The Open Technology Institute formulates policy andregulatory reforms to support open architectures and opensource innovations and facilitates the development and implementation of open technologies and communications networks. OTI promotes affordable, universal, and ubiquitous communications networks through partnerships with communities, researchers, industry, and public interest groups and is committed to maximizing the potentials of innovative open technologies by studying their social and economic impacts – particularly for poor, rural, and other underserved constituencies. OTI provides in-depth, objective research, analysis, and findings for policy decision-makers and the general public.
OTI Priorities & Goals
- Gather top technologists and tech-savvy policy analysts to inform current policy debates.
Conduct assessments of open technologies as a means to lower the economic costs of doing business and providing services.
- Build collaborations among community developers, entrepreneurs, academia, and industry.
- Study the social and ecomomic impacts of open technologies and architectures.
- Implement real-world open technology pilot projects and proofs-of-concept prototypes.
- Expand the use of open source software, open APIs,and increased access of FOSS technologies.
Policy Impacts & Interventions
The Open Technology Institute is the newest program at the New America Foundation, but has already had substantial policy impacts during its short existence, four of which are discussed:
OTI's research on opportunistic spectrum reuse and alternatives to spectrum auctions for frequency allocation and assignment have been used by National Telecommunications and Information Administration (NTIA) and White House staff to help develop a new federal spectrum management policy as well as a presidential directive on clearing federal bands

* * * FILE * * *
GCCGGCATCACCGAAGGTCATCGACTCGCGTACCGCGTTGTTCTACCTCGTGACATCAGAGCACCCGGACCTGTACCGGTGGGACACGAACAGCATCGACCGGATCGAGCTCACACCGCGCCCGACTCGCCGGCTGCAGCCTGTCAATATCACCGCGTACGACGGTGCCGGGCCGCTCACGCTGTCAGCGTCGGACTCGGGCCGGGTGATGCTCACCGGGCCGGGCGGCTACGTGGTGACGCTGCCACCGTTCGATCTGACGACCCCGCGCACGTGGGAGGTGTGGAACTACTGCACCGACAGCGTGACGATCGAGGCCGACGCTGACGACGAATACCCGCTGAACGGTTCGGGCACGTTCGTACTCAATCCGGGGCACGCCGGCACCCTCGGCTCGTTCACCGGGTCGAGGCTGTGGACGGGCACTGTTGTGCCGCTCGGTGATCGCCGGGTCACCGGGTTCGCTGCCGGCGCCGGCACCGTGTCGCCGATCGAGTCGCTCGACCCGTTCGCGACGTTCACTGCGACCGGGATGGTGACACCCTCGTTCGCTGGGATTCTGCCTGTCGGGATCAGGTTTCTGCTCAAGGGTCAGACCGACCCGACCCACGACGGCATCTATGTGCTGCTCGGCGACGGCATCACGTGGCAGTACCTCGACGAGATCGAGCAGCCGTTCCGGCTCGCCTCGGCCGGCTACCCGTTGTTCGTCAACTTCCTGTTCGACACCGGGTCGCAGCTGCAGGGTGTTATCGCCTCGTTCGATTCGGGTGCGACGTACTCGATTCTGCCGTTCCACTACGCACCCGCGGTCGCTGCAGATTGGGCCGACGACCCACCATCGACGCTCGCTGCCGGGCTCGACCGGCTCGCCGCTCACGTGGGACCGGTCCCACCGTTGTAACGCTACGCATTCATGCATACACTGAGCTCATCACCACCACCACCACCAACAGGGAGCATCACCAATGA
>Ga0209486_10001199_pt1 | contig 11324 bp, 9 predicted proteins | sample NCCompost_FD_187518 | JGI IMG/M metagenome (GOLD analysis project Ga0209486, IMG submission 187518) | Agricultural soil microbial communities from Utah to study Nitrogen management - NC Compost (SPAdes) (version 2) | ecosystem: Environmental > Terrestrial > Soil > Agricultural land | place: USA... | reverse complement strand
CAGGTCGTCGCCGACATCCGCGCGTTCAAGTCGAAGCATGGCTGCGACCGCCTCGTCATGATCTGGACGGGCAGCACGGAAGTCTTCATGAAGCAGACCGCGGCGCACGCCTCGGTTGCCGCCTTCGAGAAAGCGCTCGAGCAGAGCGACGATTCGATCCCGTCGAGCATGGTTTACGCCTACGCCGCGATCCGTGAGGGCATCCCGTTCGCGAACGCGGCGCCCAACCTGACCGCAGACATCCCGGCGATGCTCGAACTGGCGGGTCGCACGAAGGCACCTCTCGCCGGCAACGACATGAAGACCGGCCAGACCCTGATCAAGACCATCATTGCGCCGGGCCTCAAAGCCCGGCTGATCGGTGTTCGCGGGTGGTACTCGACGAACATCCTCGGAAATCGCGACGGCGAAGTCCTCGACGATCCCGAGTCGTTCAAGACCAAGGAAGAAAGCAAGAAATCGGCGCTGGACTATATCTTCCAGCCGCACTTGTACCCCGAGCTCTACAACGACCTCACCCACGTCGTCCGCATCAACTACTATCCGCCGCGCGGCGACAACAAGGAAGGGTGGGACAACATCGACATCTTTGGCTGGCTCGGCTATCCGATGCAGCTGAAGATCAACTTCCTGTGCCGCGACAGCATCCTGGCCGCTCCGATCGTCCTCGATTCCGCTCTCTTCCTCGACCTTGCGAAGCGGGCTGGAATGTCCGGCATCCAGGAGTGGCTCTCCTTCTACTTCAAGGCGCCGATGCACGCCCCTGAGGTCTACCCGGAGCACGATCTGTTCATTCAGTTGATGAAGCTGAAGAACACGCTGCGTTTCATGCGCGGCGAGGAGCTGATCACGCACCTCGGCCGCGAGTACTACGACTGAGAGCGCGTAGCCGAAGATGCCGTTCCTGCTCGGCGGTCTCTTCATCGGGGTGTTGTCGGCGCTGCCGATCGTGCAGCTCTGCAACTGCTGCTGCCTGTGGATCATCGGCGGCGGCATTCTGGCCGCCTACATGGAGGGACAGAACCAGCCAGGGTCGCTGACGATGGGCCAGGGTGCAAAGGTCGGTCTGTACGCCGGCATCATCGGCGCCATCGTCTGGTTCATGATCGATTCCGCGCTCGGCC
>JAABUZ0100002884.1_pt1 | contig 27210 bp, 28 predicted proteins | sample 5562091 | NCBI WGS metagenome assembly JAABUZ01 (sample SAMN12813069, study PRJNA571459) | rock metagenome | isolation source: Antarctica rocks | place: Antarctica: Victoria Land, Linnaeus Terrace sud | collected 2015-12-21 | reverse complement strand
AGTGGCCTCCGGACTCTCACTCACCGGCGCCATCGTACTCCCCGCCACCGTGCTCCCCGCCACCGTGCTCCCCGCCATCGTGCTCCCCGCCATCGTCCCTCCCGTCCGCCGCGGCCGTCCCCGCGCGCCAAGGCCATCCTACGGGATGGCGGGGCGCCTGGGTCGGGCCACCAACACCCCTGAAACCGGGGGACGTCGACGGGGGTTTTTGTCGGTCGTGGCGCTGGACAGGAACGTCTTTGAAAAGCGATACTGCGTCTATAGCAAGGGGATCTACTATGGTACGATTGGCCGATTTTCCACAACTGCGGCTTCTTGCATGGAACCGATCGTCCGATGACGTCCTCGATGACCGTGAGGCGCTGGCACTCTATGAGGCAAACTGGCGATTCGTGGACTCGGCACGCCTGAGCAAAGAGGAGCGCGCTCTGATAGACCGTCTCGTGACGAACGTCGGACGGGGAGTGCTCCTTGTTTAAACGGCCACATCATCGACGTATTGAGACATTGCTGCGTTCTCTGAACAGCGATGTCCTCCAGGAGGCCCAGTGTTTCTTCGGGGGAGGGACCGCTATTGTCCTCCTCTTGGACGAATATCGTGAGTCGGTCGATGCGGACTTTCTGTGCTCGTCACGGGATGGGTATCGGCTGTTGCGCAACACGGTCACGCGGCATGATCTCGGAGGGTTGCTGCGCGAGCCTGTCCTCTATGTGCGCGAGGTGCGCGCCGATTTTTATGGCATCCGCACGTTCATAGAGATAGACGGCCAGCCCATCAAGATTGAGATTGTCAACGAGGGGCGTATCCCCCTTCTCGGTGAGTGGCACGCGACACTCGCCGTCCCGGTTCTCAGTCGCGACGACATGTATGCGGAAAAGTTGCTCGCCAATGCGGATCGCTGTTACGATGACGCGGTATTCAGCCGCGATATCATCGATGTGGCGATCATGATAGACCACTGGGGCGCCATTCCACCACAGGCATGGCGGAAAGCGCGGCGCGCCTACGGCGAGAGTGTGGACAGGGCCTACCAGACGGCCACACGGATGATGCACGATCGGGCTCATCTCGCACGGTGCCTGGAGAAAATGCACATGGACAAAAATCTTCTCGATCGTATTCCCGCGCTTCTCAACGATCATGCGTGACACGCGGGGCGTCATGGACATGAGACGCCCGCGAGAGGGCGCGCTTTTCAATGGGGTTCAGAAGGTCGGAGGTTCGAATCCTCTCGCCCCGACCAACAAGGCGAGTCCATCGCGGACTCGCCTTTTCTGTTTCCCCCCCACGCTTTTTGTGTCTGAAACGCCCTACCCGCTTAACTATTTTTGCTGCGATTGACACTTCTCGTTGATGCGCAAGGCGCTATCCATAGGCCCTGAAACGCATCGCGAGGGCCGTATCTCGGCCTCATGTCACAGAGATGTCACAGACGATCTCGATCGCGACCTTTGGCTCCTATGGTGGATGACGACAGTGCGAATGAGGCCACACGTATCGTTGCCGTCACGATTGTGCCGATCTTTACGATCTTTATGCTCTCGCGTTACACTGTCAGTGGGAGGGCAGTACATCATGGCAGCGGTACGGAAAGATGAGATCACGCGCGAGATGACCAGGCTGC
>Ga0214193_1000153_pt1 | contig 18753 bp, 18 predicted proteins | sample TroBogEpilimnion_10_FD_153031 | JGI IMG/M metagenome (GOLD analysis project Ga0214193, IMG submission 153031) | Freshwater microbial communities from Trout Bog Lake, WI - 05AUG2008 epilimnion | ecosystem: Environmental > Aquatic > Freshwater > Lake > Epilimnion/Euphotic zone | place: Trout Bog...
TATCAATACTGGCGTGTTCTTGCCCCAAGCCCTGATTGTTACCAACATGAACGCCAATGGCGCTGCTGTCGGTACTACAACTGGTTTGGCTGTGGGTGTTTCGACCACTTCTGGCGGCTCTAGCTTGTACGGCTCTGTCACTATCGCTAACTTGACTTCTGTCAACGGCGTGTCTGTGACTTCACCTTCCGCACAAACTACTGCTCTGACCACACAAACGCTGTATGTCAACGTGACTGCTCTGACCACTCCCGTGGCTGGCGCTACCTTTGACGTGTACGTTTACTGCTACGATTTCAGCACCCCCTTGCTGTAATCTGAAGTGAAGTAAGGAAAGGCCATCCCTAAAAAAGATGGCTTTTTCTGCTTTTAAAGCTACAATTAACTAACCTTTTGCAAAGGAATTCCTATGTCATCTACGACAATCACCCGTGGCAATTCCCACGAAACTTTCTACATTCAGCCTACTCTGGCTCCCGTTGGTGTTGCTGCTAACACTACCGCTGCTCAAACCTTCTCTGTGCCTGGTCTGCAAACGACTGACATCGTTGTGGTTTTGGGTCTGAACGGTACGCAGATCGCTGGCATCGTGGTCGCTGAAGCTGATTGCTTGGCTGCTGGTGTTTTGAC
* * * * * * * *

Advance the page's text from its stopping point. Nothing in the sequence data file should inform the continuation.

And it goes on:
The MeasurementLab.net project (M-Lab), a collaboration with PlanetLab and Google, was founded in early 2009 and is coordinated by the OTI team. The goal of M-Lab is to advance network research and empower the public with useful information about their broadband connections. The FCC and NTIA are both interested in using M-Lab to collect broadband data across the United States and the FCC collaboration is expected to be publicly announced in March 2010 with the FCC's National Broadband Plan.
Building a 21st Century Broadband Superhighway requires investment in our nation's telecommunications infrastructure. OTI has lead the charge, having developed a briefing for the Obama campaign in 2008 and working with the White House and key Senators' offices to develop an action plan for integrating these ideas into the 2010 omnibus transportation bill.
In November 2009, OTI released a joint report with Native Public Media, “New Media, Technology and Internet Use in Indian Country: Qualitative and Quantitative Analyses.” The report is the most extensive effort conducted to date to document the current state of new technology uptake amongst over 120 tribes across the United States.
In the future
For 2010, OTI is working to develop a “do-it-yourself GSM” prototype that enables interested individuals and organizations to build low-cost cell phone systems for deployment in underserved areas. OTI will also be hosting the 2010 International Summit for Community Wireless Networks, the leading venue for coordinating the global community wireless movement. OTI's overarching goal for the coming year is to transition from an initiative to the leading open technology institute (with a full complement of adjunct and full-time technologists) working on behalf of the public interest in Washington, DC.